In the last 12-18 months of coding for the BBC micro:bit I tended to shy away from the block-based, Scratch-like environments and have always used what I thought of as the most developer-y option - MicroPython. This worked very well for teaching but I began to notice a few of the features available in the platform were not available through the MicroPython libraries, most notably Bluetooth. The reason given is that the micro:bit has 16k of RAM but the Bluetooh LE stack would use up 12k of that, leaving no room to load MicroPython.
A thing that gets missed (or glossed over) in a lot of discussions about the micro:bit
is that it is an ARM-based machine and therefore a traditional language for low
level systems programming like C (and C++) should be an appropriate alternative. Luckily,
the mbed compiler is an online
C/C++ development environment which is free to use and officially
supports the BBC micro:bit as a platform.
To get started:
- Create an account on mbed.
- Add the microbit as a target to your mbed compiler.
- Open the compiler
- Notice that micro:bit is selected in the top right hand corner.
Once that’s up an running, it’s time to hello a world. In the Workspace Management area, pick the create new program option and fill in the details in the popup.
- Confirm the platform is BBC micro:bit
- Select a suitable template
- Name the program
- Click OK
- Wait a few seconds while the project is created.
You should now see something that will be familiar to most users of IDEs with project contents down the left hand side, current program source in the middle and an area for compiler results at the bottom.
The generated main function looks like this…
Before we go any further, here’s a few things to note about this code.
- An instance of the Microbit class is created outside of the main function.
- First off in main, we need to initialise all the services on the microbit by calling the init method.
- Pieces of functionality or components of the microbit are available as sub-objects of the MicroBit class so displaying a piece of scrolling text is done by calling the scroll method on the display object.
At the end of the code is the mysterious release_fiber call. Fibers are a lightweight equivalent to operating system threads (hence the name) that are used by the micro:bit runtime to allow asynchronous operation.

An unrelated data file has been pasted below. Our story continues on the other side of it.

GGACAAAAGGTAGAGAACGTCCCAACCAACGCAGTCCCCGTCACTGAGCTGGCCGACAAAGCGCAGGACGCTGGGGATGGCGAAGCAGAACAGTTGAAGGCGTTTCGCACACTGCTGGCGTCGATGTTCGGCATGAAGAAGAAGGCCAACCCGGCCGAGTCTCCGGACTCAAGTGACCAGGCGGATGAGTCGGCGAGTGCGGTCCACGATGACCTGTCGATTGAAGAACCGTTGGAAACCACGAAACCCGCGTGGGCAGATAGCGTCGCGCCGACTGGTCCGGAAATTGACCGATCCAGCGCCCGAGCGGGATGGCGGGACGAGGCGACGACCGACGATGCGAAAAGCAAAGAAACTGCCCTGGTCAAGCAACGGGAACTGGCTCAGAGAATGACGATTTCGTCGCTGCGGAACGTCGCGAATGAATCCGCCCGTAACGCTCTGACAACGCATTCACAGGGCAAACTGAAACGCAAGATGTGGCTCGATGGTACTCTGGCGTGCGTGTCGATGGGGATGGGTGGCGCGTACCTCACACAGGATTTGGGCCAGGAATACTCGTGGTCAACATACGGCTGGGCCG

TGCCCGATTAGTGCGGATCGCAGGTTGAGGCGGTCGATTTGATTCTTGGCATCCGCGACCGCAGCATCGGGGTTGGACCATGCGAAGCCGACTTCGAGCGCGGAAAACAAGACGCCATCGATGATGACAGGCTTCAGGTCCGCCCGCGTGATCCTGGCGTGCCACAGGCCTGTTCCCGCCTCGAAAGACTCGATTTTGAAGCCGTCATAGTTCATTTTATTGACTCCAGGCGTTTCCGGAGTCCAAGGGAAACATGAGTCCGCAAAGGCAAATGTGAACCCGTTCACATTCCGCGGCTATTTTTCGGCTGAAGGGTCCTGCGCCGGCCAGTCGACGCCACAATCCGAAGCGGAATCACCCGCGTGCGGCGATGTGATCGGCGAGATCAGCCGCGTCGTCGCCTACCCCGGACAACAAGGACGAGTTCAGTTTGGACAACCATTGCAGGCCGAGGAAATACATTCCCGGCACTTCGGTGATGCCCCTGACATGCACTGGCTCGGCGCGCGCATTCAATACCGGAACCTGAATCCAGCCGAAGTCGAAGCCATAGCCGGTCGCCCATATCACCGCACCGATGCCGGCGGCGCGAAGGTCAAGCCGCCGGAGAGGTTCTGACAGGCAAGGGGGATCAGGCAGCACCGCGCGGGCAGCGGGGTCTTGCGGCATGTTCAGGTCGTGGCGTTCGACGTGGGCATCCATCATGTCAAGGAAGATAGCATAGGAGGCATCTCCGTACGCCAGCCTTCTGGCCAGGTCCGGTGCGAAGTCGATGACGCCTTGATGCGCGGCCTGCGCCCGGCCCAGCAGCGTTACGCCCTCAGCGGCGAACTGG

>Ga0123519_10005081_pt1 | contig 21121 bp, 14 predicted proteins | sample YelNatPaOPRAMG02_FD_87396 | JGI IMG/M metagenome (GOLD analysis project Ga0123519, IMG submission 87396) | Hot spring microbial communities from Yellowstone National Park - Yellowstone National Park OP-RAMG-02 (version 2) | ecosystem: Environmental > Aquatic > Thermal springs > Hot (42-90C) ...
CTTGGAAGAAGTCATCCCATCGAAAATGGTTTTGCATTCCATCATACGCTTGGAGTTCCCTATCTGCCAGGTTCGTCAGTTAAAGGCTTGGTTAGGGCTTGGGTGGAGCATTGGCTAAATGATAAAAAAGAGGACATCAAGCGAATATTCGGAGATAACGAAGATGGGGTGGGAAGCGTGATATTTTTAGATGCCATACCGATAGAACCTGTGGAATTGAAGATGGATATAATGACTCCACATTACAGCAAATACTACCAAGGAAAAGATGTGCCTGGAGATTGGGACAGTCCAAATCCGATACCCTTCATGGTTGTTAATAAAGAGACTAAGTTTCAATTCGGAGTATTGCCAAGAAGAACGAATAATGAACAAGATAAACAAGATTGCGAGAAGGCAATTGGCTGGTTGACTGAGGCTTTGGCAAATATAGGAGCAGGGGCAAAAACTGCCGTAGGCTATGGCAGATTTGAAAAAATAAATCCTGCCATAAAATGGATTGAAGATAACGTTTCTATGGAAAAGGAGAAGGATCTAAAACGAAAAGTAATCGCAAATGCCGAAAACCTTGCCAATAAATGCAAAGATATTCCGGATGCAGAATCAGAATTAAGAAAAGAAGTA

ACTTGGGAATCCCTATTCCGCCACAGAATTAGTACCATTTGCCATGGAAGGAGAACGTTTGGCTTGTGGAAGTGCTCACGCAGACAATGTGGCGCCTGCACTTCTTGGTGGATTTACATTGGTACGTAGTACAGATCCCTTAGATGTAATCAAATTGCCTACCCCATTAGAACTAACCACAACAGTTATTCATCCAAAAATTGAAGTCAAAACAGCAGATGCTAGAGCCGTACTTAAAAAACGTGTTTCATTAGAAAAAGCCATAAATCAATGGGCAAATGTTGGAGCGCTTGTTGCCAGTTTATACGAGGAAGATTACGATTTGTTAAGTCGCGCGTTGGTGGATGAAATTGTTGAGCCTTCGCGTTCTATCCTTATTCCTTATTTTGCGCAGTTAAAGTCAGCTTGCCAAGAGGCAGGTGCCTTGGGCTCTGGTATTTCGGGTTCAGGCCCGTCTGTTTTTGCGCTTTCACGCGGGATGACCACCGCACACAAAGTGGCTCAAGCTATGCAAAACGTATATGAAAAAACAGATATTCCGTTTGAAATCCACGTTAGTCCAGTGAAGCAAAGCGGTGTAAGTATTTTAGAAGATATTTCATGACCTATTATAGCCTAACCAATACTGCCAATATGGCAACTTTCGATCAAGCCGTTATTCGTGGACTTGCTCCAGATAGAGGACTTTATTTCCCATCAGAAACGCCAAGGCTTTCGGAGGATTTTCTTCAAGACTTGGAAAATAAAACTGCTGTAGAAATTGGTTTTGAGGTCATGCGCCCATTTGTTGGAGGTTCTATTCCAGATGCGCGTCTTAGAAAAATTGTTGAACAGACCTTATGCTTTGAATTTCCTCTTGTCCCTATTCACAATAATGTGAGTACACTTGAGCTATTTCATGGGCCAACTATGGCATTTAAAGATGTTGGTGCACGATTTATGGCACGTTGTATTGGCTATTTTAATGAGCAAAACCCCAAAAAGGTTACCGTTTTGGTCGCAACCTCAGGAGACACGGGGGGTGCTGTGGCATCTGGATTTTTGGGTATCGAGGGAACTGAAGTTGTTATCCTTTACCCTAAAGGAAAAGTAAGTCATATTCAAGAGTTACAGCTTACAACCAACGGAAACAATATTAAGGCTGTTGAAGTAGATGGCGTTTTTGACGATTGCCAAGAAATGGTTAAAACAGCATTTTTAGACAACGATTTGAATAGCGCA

Releasing a fiber in main is a recommendation from the Lancaster University team as good practice. While it
looks counter-intuitive to the eye of a traditional c++ programmer, it makes sense once you understand what else is going on.
Ordinarily, a console application-variety main would reach the end, shut down all open resources and close the program. In the micro:bit architecture, the call to release_fiber disassociates the main method from the currently running fibers managed by the micro:bit scheduler and allows the other (possibly hidden) fibers to continue running. Releasing the fiber from main means that main can complete but the program doesn’t end - event handlers etc. can still process messages happily in the background. If you omit the call, running off the end of the main method will actually kill the rest of the program and everything will stop.
The top row of buttons in the IDE has a Compile button. Press that to start building the project.
Assuming there are no problems, a .hex file will be created and downloaded by the browser. For a project called “microbit-hello-world” the hex file will be something like “microbit-hello-world_NRF51_MICROBIT.hex” and in my case was 417kb in size.
If you have a micro:bit connected to a USB port, you should be able to drag the .hex file
onto the micro:bit, wait a few seconds for the copy to finish and the program should start running.
At the time of writing, the simplest hello world application displayed a few warnings in the compiler output.